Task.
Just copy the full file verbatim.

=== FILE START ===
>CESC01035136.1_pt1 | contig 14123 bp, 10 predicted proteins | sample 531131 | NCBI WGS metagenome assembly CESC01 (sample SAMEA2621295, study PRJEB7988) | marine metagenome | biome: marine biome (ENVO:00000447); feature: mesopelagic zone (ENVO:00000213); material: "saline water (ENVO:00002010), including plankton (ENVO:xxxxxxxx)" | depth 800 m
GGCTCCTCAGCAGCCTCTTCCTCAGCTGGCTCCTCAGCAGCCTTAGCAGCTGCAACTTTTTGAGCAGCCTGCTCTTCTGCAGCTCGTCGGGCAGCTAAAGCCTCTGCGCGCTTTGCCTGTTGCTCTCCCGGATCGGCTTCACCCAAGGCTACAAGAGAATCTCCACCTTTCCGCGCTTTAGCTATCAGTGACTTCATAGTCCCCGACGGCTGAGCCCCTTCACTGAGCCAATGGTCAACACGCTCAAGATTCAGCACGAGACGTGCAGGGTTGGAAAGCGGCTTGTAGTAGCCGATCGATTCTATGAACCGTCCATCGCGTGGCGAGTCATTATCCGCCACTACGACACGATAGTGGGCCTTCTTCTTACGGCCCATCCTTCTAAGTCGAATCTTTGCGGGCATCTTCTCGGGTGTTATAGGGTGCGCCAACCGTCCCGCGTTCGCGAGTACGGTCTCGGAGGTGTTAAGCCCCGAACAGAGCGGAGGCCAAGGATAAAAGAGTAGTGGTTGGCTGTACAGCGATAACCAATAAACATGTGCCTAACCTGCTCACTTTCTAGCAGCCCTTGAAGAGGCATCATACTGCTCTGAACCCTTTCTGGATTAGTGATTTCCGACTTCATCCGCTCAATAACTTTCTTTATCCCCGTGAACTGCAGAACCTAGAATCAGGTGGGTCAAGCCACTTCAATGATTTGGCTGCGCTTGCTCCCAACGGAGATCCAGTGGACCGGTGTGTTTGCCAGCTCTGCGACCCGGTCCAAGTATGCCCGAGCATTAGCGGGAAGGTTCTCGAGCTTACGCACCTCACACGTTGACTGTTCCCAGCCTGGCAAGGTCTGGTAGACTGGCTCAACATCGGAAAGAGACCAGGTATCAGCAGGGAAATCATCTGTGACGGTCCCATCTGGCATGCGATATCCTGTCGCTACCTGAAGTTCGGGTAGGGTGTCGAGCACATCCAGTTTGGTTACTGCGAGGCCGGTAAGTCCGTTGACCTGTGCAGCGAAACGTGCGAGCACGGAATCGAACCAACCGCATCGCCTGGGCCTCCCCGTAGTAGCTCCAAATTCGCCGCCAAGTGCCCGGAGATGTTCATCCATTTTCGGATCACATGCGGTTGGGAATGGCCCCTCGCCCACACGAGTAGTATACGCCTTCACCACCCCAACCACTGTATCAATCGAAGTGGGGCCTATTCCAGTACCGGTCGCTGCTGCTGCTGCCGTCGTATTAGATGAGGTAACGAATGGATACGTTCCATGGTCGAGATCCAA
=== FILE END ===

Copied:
>CESC01035136.1_pt1 | contig 14123 bp, 10 predicted proteins | sample 531131 | NCBI WGS metagenome assembly CESC01 (sample SAMEA2621295, study PRJEB7988) | marine metagenome | biome: marine biome (ENVO:00000447); feature: mesopelagic zone (ENVO:00000213); material: "saline water (ENVO:00002010), including plankton (ENVO:xxxxxxxx)" | depth 800 m
GGCTCCTCAGCAGCCTCTTCCTCAGCTGGCTCCTCAGCAGCCTTAGCAGCTGCAACTTTTTGAGCAGCCTGCTCTTCTGCAGCTCGTCGGGCAGCTAAAGCCTCTGCGCGCTTTGCCTGTTGCTCTCCCGGATCGGCTTCACCCAAGGCTACAAGAGAATCTCCACCTTTCCGCGCTTTAGCTATCAGTGACTTCATAGTCCCCGACGGCTGAGCCCCTTCACTGAGCCAATGGTCAACACGCTCAAGATTCAGCACGAGACGTGCAGGGTTGGAAAGCGGCTTGTAGTAGCCGATCGATTCTATGAACCGTCCATCGCGTGGCGAGTCATTATCCGCCACTACGACACGATAGTGGGCCTTCTTCTTACGGCCCATCCTTCTAAGTCGAATCTTTGCGGGCATCTTCTCGGGTGTTATAGGGTGCGCCAACCGTCCCGCGTTCGCGAGTACGGTCTCGGAGGTGTTAAGCCCCGAACAGAGCGGAGGCCAAGGATAAAAGAGTAGTGGTTGGCTGTACAGCGATAACCAATAAACATGTGCCTAACCTGCTCACTTTCTAGCAGCCCTTGAAGAGGCATCATACTGCTCTGAACCCTTTCTGGATTAGTGATTTCCGACTTCATCCGCTCAATAACTTTCTTTATCCCCGTGAACTGCAGAACCTAGAATCAGGTGGGTCAAGCCACTTCAATGATTTGGCTGCGCTTGCTCCCAACGGAGATCCAGTGGACCGGTGTGTTTGCCAGCTCTGCGACCCGGTCCAAGTATGCCCGAGCATTAGCGGGAAGGTTCTCGAGCTTACGCACCTCACACGTTGACTGTTCCCAGCCTGGCAAGGTCTGGTAGACTGGCTCAACATCGGAAAGAGACCAGGTATCAGCAGGGAAATCATCTGTGACGGTCCCATCTGGCATGCGATATCCTGTCGCTACCTGAAGTTCGGGTAGGGTGTCGAGCACATCCAGTTTGGTTACTGCGAGGCCGGTAAGTCCGTTGACCTGTGCAGCGAAACGTGCGAGCACGGAATCGAACCAACCGCATCGCCTGGGCCTCCCCGTAGTAGCTCCAAATTCGCCGCCAAGTGCCCGGAGATGTTCATCCATTTTCGGATCACATGCGGTTGGGAATGGCCCCTCGCCCACACGAGTAGTATACGCCTTCACCACCCCAACCACTGTATCAATCGAAGTGGGGCCTATTCCAGTACCGGTCGCTGCTGCTGCTGCCGTCGTATTAGATGAGGTAACGAATGGATACGTTCCATGGTCGAGATCCAA